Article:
But some say cost-effectiveness is the wrong way to think about these programs. Federal requirements to ensure all energy efficiency upgrades pencil out to a net savings leaves many repair issues unaddressed. “There are a lot of environmental health issues inside a house,” said Community Energy Project Executive Director Charity Fain. People with limited financial resources struggle to repair hazards like rotting steps or mold. For that reason, she believes cost-effectiveness requirements for low-income households should be scrapped altogether. “They will never be cost effective–they can’t be because of the deferred maintenance,” she explained. Community Energy Project is one of the non-profits that does energy efficiency work outside of federal weatherization programs. “For the houses that we’re doing, they might need a new electric panel and a new roof, and they might have siding falling off the side of their house. There’s all these kinds of repair needs that are never covered in energy efficiency.”

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  • Health and safety repairs are currently exempt from cost-effectiveness calculations, but they are capped at 15 percent to 30 percent of total project costs, depending on the funding source. For each grant, roof repairs are capped at 100 square feet; plumbing repair maxes out at $500; and electrical work is capped at $1,250, falling short of a $2,000 electrical panel upgrade that might be needed to install a heat pump or become electric vehicle ready. Those dollars don’t stretch as far as they used to, given the price increases in both materials and labor since the pandemic started. Project managers commonly “braid” multiple funding sources together on the same project, but that creates its own headaches. The result is that over a five year period from 2016 to 2020 the Oregon Weatherization Assistance Program spent $101 million, but just $12 million on health and safety improvements.

    Joe Vollmar, the Housing Director for Access, the Community Action Agency for Jackson County in Rep. Marsh’s district, estimated that half or more of the weatherization jobs they do would benefit from Healthy Homes funding. “We do some ventilation for homes to try to improve the air quality inside the home. What we don’t address is a lot of the root causes of those air quality issues.” Pest infestations, replacing carpeting with hard flooring, remediating mold, radon, and lead paint are all items their funding can’t currently address.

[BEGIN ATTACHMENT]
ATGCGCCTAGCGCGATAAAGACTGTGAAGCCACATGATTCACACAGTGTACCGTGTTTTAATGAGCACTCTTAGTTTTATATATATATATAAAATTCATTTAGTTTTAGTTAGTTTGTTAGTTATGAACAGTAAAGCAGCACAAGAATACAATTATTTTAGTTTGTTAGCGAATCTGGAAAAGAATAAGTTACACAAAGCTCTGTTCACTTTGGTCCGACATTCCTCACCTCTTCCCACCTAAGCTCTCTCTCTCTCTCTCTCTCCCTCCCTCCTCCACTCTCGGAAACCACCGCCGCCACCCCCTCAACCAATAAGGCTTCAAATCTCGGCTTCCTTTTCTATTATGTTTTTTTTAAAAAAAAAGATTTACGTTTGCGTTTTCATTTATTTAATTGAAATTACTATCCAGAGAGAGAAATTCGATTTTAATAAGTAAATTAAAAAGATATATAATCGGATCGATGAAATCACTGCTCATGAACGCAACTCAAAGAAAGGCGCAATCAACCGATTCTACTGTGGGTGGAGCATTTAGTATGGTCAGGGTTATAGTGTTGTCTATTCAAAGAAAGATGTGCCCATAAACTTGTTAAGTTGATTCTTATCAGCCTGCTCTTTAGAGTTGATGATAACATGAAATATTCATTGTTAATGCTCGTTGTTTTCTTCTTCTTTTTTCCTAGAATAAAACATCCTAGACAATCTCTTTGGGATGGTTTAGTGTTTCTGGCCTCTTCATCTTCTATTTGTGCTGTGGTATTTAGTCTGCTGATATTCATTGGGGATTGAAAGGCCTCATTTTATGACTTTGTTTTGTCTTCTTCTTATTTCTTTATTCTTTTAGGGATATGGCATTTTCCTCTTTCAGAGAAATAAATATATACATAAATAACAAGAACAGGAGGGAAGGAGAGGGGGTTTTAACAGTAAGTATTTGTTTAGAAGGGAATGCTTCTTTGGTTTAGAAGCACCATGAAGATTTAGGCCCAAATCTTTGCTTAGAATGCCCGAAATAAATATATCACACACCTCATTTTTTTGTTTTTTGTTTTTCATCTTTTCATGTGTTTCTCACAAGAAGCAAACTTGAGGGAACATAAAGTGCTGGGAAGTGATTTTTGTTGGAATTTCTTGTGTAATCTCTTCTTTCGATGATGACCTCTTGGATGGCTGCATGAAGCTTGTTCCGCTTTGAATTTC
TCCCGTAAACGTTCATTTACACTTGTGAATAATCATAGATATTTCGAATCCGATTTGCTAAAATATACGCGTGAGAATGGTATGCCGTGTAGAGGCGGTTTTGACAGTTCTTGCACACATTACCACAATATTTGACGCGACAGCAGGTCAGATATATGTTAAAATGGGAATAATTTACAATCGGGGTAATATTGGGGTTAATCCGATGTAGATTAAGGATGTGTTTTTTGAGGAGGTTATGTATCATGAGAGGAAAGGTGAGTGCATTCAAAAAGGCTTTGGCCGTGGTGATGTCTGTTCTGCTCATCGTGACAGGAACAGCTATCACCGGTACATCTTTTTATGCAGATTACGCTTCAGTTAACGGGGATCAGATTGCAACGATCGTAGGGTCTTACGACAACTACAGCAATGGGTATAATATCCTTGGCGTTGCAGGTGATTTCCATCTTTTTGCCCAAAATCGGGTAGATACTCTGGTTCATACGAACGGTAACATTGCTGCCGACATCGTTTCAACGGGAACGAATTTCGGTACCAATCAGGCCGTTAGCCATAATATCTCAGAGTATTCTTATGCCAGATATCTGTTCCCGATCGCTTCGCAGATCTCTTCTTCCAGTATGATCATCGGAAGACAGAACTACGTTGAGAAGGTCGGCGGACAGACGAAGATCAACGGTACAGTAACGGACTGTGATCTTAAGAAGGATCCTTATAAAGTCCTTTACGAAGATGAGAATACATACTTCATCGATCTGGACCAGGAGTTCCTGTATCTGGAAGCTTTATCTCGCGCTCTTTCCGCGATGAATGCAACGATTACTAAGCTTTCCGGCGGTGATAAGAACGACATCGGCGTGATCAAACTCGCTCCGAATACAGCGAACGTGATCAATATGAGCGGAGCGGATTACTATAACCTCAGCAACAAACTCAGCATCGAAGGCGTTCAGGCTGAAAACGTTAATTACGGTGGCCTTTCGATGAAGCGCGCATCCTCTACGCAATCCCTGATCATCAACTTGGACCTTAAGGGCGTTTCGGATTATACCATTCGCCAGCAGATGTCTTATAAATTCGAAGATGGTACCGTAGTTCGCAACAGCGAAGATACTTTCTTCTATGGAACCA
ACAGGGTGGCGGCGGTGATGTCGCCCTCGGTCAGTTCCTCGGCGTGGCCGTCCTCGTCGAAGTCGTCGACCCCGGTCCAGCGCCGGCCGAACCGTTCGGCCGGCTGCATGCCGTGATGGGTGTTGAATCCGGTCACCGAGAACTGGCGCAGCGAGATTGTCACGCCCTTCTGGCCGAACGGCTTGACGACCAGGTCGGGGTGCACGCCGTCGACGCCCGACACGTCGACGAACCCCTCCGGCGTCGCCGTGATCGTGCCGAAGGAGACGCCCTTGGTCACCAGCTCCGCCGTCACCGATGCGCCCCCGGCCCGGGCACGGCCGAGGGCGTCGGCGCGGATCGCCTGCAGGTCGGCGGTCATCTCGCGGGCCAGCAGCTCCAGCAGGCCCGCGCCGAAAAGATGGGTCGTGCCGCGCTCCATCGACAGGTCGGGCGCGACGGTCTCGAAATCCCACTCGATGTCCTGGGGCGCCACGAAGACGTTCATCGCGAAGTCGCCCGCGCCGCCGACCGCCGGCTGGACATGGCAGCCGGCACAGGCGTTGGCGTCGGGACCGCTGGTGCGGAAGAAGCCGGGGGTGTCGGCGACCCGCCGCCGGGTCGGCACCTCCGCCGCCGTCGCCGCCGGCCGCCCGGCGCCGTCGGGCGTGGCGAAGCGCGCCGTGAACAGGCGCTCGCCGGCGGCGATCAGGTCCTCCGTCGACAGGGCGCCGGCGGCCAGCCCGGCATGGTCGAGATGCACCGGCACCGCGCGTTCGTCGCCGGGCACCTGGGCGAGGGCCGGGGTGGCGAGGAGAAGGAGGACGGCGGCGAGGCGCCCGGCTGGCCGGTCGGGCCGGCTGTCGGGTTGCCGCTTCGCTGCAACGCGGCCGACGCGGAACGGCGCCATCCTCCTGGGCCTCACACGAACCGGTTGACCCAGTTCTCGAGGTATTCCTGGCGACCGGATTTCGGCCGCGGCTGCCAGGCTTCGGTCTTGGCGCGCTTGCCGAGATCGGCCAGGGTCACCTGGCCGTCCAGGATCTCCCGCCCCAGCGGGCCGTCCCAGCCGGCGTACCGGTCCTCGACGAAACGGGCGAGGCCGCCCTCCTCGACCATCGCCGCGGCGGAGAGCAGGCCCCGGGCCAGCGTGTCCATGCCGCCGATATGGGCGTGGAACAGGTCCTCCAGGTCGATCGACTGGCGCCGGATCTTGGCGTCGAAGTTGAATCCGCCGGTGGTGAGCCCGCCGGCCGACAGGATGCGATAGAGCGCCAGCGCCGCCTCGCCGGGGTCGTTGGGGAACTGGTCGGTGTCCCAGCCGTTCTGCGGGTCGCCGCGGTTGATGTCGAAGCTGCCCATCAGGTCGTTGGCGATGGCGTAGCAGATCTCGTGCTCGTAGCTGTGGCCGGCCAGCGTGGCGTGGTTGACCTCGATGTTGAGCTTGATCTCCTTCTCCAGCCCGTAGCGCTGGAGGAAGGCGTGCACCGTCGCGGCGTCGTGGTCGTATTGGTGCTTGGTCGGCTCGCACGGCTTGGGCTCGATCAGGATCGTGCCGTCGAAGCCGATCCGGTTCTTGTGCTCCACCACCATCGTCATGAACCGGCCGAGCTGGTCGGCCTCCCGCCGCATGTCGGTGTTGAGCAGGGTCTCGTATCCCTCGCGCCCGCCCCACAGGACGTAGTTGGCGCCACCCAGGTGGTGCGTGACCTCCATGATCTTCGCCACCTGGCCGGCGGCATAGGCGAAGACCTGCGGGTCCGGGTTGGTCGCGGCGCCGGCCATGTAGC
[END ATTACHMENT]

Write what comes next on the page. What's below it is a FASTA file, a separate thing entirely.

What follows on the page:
Next up: A case for more investment?

    Grants from the Healthy Homes Repair Fund will be distributed by the Oregon Health Authority, though there are still lots of details to hammer out. A task force appointed by the governor will be working through the final rulemaking for the program. The task force will decide how to coordinate funding across agencies to maximize access to these services. Once this is up and running, community action agencies, housing authorities, local governments, tribal nations, nonprofit organizations, and coordinated care organizations that serve Medicaid customers will be able to apply for grants.

    The task force will also develop tools to collect information to oversee the program and try to continue improving it. Program coordinators hope that the fund will lessen the administrative headaches of implementing weatherization projects and ultimately offer better health outcomes for households that participate.

    Is $10 million enough? “It’s a drop in the bucket,” says Fain. But legislators, bureaucrats, and advocates are all optimistic that this is just the beginning. Elliott likened Healthy Homes to the pilot weatherization programs of the 1970s. He anticipates the data generated from the program will demonstrate the scale of the need and benefits of the investment, positioning them to go back to the legislature with a stronger case for an expanded program.

    Rep. Marsh seemed to agree. “Since the program has passed and we’re having the kind of summer that we are, we are continually recognizing the kinds of services that we need to fund out of that $10 million,” she said. “We had quite frankly been thinking of it as a one-time infusion, but I think we have the attention of leadership to the extent that this could be an ongoing and permanent part of the budget.” The first report is due back to the legislature by September 15, 2022.